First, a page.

Imagine a jigsaw puzzle.
A puzzle with plenty of pieces but with no box to glance at to get a view of the finished product.
And as that puzzle is coming together, suddenly the pieces may not fit anymore. All the while the puzzle has a definite time in which it needs to be completed.
That is the challenge Wisconsin high school athletic directors are encountering this winter as they strive to piece together schedules for the prep sports teams at their schools amid the ongoing COVID-19 pandemic.
Schools started the winter season at different times and are encountering unique challenges as they work through quarantine-related shutdowns within their own programs as well as elsewhere.
It’s a challenge being navigated with one goal in mind — finding as much competition as possible for high school athletes.
The winter season is the first time in the pandemic that schools in the Chippewa Valley have competed in sports across the board. Last fall schools had the option to bypass the season and compete in a special spring supplemental time from the end of February into May. Eau Claire North and Eau Claire Memorial were most notably the schools to utilize that option.
But all area schools are in action for the winter, although they started at different times. Some were able to begin when the first set of winter practices began on Nov. 16 while others had to wait until later on.
But once everybody got going, the hunt to find games and events was on.
“There’s been a lot of communication but I think just as a group between our conference and even ADs in the area, we all communicate pretty well together,” Elk Mound athletic director Mike Schiszik said. “But this year there’s probably been more than ever.”
Sports like basketball and hockey have the largest schedules of any and even with conference games taking up a good chunk of that space, the hunt to find as many games as possible is a constant one that can change on a moment’s notice.
“With a shortened season it has been difficult finding days to schedule as many games as possible without putting the athletes in a position where they get physically worn out,” Menomonie athletic director Perry Myren said in an email. “There are also instances when teams have to cancel at the last minute but we have been fortunate to have great coaches who help out finding replacements. We have rescheduled multiple times this year only a few hours before the contest. This was possible due to the hard work and great communication by our coaches.”
Recently the Chi-Hi boys basketball team had to adjust a nonconference scheduled game on the fly, finding out a few days ago that a matchup for next Thursday was off. By Friday morning athletic director Mike Thompson and his staff had a gameplan in place for a new opponent to take that spot.
“Everybody’s in the same boat and it’s one of those where if somebody connects with you on Wednesday night or Wednesday afternoon and says we’ve got an opening for Thursday you might jump on that a little bit more and we’re all in the same idea of let’s keep these opportunities for kids to play the games when you can,” Thompson said. “Tomorrow’s not guaranteed and that’s never held more true I guess.”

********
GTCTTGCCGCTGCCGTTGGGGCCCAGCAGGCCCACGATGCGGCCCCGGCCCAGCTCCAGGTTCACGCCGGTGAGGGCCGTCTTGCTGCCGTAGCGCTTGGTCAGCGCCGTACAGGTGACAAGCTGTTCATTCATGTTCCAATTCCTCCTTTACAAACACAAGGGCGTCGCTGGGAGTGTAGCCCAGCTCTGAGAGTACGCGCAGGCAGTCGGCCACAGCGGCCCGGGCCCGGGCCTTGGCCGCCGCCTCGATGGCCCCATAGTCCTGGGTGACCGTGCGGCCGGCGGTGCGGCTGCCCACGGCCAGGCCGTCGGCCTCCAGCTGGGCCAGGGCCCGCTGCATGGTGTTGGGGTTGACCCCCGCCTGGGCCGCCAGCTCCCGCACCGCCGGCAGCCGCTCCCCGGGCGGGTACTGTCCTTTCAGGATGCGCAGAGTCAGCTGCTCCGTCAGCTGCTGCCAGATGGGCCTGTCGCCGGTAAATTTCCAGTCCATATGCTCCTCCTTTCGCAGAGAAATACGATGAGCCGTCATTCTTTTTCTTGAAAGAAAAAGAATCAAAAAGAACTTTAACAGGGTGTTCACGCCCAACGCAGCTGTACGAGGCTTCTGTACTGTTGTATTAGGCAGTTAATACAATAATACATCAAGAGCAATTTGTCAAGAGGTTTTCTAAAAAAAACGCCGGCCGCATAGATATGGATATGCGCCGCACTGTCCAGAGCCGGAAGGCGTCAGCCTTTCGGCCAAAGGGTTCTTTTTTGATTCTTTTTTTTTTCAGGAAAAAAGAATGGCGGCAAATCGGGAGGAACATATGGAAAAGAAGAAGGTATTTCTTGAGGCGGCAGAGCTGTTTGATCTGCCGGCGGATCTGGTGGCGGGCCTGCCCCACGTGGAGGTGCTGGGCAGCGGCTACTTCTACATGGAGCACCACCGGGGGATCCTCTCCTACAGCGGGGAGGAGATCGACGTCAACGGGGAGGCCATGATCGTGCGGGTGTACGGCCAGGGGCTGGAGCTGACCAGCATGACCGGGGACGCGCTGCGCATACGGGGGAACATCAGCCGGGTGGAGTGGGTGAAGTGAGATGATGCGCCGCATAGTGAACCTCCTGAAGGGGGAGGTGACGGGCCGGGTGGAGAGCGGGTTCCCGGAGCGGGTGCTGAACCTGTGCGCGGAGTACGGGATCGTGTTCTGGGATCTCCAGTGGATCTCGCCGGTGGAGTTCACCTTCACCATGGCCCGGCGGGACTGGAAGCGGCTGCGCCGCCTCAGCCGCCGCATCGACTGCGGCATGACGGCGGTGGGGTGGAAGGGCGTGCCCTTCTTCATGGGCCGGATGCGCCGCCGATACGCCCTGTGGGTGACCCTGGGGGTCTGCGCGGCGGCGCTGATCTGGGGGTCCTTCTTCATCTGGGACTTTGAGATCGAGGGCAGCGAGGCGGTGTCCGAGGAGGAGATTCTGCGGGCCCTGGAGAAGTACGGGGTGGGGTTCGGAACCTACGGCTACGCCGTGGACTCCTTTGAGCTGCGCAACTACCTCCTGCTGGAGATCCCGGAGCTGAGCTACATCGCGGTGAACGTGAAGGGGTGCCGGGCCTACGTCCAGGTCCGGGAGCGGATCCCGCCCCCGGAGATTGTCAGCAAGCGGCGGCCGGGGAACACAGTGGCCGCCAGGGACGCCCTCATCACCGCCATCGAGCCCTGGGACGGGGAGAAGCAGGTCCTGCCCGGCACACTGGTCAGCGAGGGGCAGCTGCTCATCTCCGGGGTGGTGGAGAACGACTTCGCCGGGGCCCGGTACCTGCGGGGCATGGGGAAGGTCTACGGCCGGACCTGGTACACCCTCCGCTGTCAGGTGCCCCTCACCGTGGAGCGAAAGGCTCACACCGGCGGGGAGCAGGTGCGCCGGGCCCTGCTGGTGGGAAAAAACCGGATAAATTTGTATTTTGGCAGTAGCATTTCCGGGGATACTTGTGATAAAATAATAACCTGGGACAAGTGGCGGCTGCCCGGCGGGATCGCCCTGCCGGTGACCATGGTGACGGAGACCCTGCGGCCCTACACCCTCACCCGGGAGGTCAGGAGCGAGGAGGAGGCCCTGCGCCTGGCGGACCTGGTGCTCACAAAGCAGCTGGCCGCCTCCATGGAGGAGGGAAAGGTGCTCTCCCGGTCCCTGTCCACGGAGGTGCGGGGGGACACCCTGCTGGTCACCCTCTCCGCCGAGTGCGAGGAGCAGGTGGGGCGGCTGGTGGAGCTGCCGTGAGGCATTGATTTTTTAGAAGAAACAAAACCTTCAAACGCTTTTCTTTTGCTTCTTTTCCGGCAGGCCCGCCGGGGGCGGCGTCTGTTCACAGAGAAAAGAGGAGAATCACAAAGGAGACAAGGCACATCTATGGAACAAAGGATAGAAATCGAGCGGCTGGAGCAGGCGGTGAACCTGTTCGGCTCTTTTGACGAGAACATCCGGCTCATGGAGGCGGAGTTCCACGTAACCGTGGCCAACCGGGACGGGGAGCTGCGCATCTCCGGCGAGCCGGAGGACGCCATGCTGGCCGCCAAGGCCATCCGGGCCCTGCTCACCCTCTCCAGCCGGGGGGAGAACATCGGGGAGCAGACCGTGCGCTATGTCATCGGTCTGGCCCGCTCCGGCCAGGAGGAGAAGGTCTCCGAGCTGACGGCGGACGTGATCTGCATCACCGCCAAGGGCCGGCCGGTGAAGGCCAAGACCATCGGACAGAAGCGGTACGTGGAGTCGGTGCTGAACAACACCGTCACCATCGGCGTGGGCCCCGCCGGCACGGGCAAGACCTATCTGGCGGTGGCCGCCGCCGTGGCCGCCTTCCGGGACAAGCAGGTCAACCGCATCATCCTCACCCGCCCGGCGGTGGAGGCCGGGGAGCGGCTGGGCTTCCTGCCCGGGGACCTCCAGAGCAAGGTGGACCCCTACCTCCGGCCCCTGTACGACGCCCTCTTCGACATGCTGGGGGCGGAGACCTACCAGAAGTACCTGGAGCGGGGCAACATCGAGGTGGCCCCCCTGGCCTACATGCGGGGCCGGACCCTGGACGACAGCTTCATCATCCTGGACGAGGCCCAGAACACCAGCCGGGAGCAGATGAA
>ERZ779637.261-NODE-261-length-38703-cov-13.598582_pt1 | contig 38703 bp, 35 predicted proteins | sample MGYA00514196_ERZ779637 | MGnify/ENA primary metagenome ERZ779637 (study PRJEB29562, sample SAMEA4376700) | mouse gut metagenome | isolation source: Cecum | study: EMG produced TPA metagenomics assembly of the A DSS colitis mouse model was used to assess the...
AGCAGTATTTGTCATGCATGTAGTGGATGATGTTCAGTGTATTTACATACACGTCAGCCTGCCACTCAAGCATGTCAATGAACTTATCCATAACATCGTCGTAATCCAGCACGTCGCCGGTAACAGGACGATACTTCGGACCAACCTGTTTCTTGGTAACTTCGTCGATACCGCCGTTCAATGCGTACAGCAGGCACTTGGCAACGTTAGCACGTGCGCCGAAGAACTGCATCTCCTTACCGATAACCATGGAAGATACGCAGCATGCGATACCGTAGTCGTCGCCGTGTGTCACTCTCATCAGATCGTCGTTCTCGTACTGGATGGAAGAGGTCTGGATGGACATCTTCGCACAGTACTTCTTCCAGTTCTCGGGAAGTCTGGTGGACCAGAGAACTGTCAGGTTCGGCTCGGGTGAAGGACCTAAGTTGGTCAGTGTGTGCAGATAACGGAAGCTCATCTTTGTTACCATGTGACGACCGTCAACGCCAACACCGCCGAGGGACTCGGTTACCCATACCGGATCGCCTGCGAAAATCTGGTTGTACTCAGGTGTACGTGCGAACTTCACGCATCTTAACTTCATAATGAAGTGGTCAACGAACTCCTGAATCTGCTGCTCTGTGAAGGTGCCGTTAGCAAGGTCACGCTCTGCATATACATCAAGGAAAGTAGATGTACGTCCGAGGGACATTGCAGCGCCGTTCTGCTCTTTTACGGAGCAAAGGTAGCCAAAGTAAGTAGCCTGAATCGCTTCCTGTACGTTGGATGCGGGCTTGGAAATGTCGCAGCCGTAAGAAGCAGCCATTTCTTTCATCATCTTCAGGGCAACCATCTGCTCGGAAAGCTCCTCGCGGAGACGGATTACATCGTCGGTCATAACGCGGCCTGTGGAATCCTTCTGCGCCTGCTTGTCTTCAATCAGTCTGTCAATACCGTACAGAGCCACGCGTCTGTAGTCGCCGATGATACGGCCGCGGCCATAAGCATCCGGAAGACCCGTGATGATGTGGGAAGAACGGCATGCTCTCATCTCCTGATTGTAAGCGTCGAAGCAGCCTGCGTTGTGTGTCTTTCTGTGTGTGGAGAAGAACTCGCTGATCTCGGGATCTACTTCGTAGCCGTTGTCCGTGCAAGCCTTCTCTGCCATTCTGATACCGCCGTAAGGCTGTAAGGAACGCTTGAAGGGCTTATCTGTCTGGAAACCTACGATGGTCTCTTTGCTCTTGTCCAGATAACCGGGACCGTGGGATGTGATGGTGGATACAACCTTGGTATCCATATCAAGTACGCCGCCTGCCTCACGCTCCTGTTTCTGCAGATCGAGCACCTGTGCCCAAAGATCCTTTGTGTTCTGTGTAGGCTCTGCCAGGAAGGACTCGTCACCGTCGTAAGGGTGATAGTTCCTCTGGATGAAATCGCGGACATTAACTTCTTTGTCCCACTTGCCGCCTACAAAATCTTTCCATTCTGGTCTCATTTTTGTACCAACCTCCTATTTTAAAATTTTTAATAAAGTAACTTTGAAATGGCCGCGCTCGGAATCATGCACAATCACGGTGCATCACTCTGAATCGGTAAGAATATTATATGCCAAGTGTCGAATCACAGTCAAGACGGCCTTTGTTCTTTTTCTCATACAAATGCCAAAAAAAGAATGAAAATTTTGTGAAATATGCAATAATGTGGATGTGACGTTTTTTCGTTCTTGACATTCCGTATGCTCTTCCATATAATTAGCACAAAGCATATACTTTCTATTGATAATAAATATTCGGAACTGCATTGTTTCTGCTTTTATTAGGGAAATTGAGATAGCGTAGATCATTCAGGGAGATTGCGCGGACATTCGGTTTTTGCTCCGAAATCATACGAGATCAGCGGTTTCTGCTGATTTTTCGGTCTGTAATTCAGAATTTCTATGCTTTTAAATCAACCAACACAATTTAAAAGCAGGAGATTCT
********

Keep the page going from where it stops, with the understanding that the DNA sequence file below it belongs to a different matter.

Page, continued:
The scheduling has led to some challenging situations that in a normal season would not occur. Recently the Elk Mound girls basketball team faced Colfax, Mondovi and Durand over the course of a four-day stretch from Friday, Jan. 15 through Monday, Jan. 18, three schools the Mounders are battling with at the top of the Dunn-St. Croix Conference standings. The Chi-Hi boys hockey team is in the middle of a stretch of eight games in 13 days to close the regular season.
And while the rescheduling has created some unenviable challenges for teams, the athletic directors have been impressed with the resiliency of the athletes and the understanding from the parents and fans.
“I think the parents, the athletes, everyone at our school has been really supportive,” Schiszik said. “They’re grateful for the opportunity to play.”
At larger schools like Chi-Hi and Menomonie, the scheduling issues run deeper with more levels of teams to account for.
“There’s just a lot of the moving parts with all of the things that we do and most people focus on the upper levels but we obviously want to continue to create those opportunities for the younger kids,” Thompson said.
Rules have been changed in the winter by the WIAA to help with competition, specifically in wrestling where teams in recent weeks have been able to host or compete at events with three and four teams to maximize competition days. Previously schools were limited to hosting duals against one other team.
Even though the winter sports season feels like it just began for many, it is already heading towards the finish line for the regular season. Wrestling regionals and swimming and diving sectionals are on tap for next weekend with basketball and hockey regional play set to get underway in the first part of February before gymnastics sectionals are held soon after.
Teams, athletes and fans have had to adjust on the fly but everyone is doing so with one main goal in mind.
“It’s all so new. There’s no blueprint for this,” Thompson said. “We’re just trying to figure it out and keep the focus on the kids and so I think everybody’s doing the best they can.”